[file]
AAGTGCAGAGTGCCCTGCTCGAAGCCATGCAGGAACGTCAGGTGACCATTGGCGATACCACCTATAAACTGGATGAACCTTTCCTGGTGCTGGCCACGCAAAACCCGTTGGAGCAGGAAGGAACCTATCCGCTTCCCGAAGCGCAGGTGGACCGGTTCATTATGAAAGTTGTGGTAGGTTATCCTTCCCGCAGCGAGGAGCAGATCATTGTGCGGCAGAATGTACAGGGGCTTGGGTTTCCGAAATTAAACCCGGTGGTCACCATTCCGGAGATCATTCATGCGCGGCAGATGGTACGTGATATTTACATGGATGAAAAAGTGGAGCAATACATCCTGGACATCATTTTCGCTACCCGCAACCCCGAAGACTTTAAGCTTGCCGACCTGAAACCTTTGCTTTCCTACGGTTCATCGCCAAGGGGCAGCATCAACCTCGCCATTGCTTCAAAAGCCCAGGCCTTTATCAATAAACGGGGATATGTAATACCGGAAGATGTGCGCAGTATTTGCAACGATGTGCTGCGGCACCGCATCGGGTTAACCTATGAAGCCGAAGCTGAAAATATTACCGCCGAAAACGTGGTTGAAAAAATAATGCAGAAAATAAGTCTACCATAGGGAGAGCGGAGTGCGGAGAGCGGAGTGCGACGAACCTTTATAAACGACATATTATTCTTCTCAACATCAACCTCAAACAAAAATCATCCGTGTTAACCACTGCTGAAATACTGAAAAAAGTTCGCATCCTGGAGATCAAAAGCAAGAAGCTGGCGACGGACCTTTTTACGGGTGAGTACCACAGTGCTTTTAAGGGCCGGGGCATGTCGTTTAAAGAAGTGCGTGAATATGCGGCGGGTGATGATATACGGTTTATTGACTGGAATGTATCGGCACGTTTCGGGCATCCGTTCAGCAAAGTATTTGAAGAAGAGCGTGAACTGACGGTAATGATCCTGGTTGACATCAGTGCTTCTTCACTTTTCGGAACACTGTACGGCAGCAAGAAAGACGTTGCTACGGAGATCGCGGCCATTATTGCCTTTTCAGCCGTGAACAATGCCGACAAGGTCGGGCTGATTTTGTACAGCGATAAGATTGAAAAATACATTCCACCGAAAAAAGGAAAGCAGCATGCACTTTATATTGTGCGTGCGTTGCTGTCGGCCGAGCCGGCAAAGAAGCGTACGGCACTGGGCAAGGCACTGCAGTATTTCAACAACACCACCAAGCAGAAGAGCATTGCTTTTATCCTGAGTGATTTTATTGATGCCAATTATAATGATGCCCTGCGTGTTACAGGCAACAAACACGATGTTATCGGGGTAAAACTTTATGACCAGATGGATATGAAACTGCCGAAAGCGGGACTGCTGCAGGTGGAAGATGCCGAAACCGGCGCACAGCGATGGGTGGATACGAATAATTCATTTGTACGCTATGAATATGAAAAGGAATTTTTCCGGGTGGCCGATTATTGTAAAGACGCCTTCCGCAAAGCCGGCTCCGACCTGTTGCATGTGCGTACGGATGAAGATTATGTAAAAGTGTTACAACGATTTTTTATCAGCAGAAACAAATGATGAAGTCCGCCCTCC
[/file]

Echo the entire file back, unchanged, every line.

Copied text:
AAGTGCAGAGTGCCCTGCTCGAAGCCATGCAGGAACGTCAGGTGACCATTGGCGATACCACCTATAAACTGGATGAACCTTTCCTGGTGCTGGCCACGCAAAACCCGTTGGAGCAGGAAGGAACCTATCCGCTTCCCGAAGCGCAGGTGGACCGGTTCATTATGAAAGTTGTGGTAGGTTATCCTTCCCGCAGCGAGGAGCAGATCATTGTGCGGCAGAATGTACAGGGGCTTGGGTTTCCGAAATTAAACCCGGTGGTCACCATTCCGGAGATCATTCATGCGCGGCAGATGGTACGTGATATTTACATGGATGAAAAAGTGGAGCAATACATCCTGGACATCATTTTCGCTACCCGCAACCCCGAAGACTTTAAGCTTGCCGACCTGAAACCTTTGCTTTCCTACGGTTCATCGCCAAGGGGCAGCATCAACCTCGCCATTGCTTCAAAAGCCCAGGCCTTTATCAATAAACGGGGATATGTAATACCGGAAGATGTGCGCAGTATTTGCAACGATGTGCTGCGGCACCGCATCGGGTTAACCTATGAAGCCGAAGCTGAAAATATTACCGCCGAAAACGTGGTTGAAAAAATAATGCAGAAAATAAGTCTACCATAGGGAGAGCGGAGTGCGGAGAGCGGAGTGCGACGAACCTTTATAAACGACATATTATTCTTCTCAACATCAACCTCAAACAAAAATCATCCGTGTTAACCACTGCTGAAATACTGAAAAAAGTTCGCATCCTGGAGATCAAAAGCAAGAAGCTGGCGACGGACCTTTTTACGGGTGAGTACCACAGTGCTTTTAAGGGCCGGGGCATGTCGTTTAAAGAAGTGCGTGAATATGCGGCGGGTGATGATATACGGTTTATTGACTGGAATGTATCGGCACGTTTCGGGCATCCGTTCAGCAAAGTATTTGAAGAAGAGCGTGAACTGACGGTAATGATCCTGGTTGACATCAGTGCTTCTTCACTTTTCGGAACACTGTACGGCAGCAAGAAAGACGTTGCTACGGAGATCGCGGCCATTATTGCCTTTTCAGCCGTGAACAATGCCGACAAGGTCGGGCTGATTTTGTACAGCGATAAGATTGAAAAATACATTCCACCGAAAAAAGGAAAGCAGCATGCACTTTATATTGTGCGTGCGTTGCTGTCGGCCGAGCCGGCAAAGAAGCGTACGGCACTGGGCAAGGCACTGCAGTATTTCAACAACACCACCAAGCAGAAGAGCATTGCTTTTATCCTGAGTGATTTTATTGATGCCAATTATAATGATGCCCTGCGTGTTACAGGCAACAAACACGATGTTATCGGGGTAAAACTTTATGACCAGATGGATATGAAACTGCCGAAAGCGGGACTGCTGCAGGTGGAAGATGCCGAAACCGGCGCACAGCGATGGGTGGATACGAATAATTCATTTGTACGCTATGAATATGAAAAGGAATTTTTCCGGGTGGCCGATTATTGTAAAGACGCCTTCCGCAAAGCCGGCTCCGACCTGTTGCATGTGCGTACGGATGAAGATTATGTAAAAGTGTTACAACGATTTTTTATCAGCAGAAACAAATGATGAAGTCCGCCCTCC